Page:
Erin Folger will graduate from Gainesville High School in May, and she feels more ready than ever to meet the “real world.”
Folger, 20, is one of dozens of special-education students benefiting from a new learning lab at the high school that incorporates the Practical Assessment Exploration System, which helps identify students’ functional skill levels, career interests and aptitude for employment through five key study areas.
Those areas include construction, where a student learns to work with tools; consumer service, which offers training in food preparation and housekeeping duties; processing and production, where students learn about design and assembly; computer technology, with students learning data entry and word processing; and business marketing, which offers clerical and money handling skills.
“It shows me about things to do at home,” Folger said, such as cooking, interpersonal skills or working with tools, as well as “things we’ll need in real life” to have a career.
Donovan Oliver, 19, who also plans to graduate in May, said he has already completed every level in the “processing and production” curriculum.
When asked if he felt prepared for a job, Oliver said confidently, “I believe so, yeah.”
Stacia Dillin, special education coordinator for grades 9-12, said these students can stay in school until age 22.
But what then? That’s where the learning lab comes in by helping connect these students with career possibilities and self-sufficient care.
“It’s for mildly intellectually disabled students and it’s focused on life skills,” Dillin said. “It’s really neat to see our kids because they light up. They’re able to do a lot of jobs.”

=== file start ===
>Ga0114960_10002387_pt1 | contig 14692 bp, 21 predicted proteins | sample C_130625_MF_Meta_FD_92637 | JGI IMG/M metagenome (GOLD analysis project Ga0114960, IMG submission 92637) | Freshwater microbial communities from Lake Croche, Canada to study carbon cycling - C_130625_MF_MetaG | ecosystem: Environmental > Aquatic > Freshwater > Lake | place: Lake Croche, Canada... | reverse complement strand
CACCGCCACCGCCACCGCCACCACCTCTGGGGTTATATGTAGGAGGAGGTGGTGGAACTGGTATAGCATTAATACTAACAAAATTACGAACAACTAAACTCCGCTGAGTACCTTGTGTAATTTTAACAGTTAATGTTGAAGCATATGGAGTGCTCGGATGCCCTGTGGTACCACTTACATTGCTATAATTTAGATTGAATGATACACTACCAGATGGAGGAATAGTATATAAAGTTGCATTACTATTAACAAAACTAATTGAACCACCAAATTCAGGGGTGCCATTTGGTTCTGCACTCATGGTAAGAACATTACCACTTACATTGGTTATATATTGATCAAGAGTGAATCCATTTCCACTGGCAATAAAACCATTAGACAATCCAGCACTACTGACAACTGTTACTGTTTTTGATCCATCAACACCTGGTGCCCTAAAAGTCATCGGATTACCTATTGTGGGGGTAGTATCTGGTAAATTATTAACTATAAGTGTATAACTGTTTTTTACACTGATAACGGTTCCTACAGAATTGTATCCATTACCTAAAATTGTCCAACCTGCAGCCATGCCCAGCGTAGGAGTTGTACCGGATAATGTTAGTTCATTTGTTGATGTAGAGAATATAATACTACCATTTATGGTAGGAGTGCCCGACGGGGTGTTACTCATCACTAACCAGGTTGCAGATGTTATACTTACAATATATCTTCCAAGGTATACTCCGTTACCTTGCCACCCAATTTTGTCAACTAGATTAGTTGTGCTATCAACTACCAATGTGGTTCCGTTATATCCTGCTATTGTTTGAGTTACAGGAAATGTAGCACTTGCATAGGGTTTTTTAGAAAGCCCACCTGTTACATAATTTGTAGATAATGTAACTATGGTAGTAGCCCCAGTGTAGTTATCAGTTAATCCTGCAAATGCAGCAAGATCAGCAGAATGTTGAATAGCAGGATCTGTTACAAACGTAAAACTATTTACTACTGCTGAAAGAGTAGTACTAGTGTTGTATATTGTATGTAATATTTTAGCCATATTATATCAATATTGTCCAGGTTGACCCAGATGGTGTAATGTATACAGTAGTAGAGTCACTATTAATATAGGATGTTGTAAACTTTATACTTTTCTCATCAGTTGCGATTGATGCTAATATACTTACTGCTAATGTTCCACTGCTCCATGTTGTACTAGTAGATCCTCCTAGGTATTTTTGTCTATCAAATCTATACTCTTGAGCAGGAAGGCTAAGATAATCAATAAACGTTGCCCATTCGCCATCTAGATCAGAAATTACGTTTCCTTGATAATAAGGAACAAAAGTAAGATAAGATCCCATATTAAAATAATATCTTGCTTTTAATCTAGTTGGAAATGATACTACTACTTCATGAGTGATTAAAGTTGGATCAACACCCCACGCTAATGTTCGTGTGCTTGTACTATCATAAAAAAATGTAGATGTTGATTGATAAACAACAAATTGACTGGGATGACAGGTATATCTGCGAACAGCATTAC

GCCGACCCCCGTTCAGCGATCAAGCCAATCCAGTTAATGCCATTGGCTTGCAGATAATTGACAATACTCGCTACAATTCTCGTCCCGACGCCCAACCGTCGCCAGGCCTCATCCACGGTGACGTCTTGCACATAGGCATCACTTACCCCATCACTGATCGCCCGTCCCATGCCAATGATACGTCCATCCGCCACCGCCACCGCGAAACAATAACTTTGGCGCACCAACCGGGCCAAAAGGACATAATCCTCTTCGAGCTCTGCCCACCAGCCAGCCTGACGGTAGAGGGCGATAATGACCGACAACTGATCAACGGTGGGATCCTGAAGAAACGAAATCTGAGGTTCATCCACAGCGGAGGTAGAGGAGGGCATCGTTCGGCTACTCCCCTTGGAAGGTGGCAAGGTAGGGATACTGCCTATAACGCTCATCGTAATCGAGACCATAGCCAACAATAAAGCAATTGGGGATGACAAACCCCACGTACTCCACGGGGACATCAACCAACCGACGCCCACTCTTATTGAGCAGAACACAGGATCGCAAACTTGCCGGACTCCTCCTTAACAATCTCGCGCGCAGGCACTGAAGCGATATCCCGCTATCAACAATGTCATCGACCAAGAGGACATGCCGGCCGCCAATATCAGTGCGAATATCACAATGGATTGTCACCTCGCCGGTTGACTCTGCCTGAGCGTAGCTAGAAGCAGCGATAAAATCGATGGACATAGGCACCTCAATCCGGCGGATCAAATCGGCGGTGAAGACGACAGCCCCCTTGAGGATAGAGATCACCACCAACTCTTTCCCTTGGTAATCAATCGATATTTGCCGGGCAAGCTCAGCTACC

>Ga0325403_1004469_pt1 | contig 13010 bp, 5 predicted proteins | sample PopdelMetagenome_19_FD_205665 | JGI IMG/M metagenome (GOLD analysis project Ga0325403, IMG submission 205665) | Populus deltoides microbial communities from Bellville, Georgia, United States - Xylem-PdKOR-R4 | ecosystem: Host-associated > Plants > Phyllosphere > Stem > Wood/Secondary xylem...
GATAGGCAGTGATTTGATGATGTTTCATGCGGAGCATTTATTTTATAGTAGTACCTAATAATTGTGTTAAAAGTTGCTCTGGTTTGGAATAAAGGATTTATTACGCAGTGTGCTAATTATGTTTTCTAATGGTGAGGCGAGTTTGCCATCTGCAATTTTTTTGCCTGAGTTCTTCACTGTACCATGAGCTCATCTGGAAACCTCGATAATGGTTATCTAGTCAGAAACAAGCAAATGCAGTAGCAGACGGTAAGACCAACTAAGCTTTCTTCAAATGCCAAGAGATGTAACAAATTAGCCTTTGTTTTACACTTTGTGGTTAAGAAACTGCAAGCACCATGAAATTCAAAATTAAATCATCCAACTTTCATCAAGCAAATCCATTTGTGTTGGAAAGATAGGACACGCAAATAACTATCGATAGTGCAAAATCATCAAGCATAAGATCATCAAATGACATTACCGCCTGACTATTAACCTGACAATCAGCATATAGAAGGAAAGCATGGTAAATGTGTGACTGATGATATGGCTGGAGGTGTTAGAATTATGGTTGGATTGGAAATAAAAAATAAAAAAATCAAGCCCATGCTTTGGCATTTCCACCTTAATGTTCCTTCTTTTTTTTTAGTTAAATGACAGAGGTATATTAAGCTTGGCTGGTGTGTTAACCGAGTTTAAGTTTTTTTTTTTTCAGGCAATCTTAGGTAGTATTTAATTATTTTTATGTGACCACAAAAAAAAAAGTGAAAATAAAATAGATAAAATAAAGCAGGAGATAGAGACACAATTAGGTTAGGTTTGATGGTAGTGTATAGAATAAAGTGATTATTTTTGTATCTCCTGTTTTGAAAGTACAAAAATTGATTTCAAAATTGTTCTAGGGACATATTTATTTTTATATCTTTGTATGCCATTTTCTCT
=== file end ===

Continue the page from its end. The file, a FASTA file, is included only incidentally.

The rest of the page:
The lab is the first of its kind in the Gainesville City School System to provide these students with knowledge and experience for career success, just as work-study and career-pathway curriculum does for the rest of the student body.
“It is not a classroom,” said Cristie Langford, the lab coordinator. “It is a job.”
In fact, the lab transforms the traditional classroom into a simulated work environment where students are referred to as employees as a way to teach them soft skills and help them develop a mentality for the working world.
Gainesville City Schools Superintendent Jeremy Williams said he implemented this kind of learning lab for special-education students while working in Union County, and he and leaders from Gainesville High visited a similar lab in a Gwinnett County school.
The lab is about taking care of every student, Williams said, and preparing them for life beyond the classroom.
“You’d be surprised quite a bit by some of the tasks they do that you would find very difficult to do yourself,” he told students’ parents during an open house for the lab on Thursday, Sept. 27.
“It gives us a chance to celebrate every child and show parents what doors are opening for (their children),” he added later. “I want (these students) to be able to provide for themselves.”